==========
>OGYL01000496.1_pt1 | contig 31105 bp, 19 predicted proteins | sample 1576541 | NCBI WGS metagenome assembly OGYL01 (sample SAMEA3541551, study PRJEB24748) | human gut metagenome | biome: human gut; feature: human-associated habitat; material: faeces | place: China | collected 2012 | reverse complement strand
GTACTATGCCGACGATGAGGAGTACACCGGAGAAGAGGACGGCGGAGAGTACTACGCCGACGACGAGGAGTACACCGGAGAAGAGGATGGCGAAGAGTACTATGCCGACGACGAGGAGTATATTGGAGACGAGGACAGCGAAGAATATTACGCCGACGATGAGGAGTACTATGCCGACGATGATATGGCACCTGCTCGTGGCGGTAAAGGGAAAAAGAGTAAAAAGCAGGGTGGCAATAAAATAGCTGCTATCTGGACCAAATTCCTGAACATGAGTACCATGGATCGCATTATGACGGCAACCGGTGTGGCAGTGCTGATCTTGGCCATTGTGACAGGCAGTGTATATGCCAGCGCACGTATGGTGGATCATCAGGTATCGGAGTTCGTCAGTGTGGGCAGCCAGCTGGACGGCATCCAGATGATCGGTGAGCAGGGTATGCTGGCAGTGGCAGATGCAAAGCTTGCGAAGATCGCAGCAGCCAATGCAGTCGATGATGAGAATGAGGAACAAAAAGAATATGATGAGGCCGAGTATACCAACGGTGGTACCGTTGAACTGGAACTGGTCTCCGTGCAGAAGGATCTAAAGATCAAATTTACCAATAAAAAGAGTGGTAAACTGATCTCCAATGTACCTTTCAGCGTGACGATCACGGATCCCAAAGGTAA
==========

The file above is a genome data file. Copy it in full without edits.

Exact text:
>OGYL01000496.1_pt1 | contig 31105 bp, 19 predicted proteins | sample 1576541 | NCBI WGS metagenome assembly OGYL01 (sample SAMEA3541551, study PRJEB24748) | human gut metagenome | biome: human gut; feature: human-associated habitat; material: faeces | place: China | collected 2012 | reverse complement strand
GTACTATGCCGACGATGAGGAGTACACCGGAGAAGAGGACGGCGGAGAGTACTACGCCGACGACGAGGAGTACACCGGAGAAGAGGATGGCGAAGAGTACTATGCCGACGACGAGGAGTATATTGGAGACGAGGACAGCGAAGAATATTACGCCGACGATGAGGAGTACTATGCCGACGATGATATGGCACCTGCTCGTGGCGGTAAAGGGAAAAAGAGTAAAAAGCAGGGTGGCAATAAAATAGCTGCTATCTGGACCAAATTCCTGAACATGAGTACCATGGATCGCATTATGACGGCAACCGGTGTGGCAGTGCTGATCTTGGCCATTGTGACAGGCAGTGTATATGCCAGCGCACGTATGGTGGATCATCAGGTATCGGAGTTCGTCAGTGTGGGCAGCCAGCTGGACGGCATCCAGATGATCGGTGAGCAGGGTATGCTGGCAGTGGCAGATGCAAAGCTTGCGAAGATCGCAGCAGCCAATGCAGTCGATGATGAGAATGAGGAACAAAAAGAATATGATGAGGCCGAGTATACCAACGGTGGTACCGTTGAACTGGAACTGGTCTCCGTGCAGAAGGATCTAAAGATCAAATTTACCAATAAAAAGAGTGGTAAACTGATCTCCAATGTACCTTTCAGCGTGACGATCACGGATCCCAAAGGTAA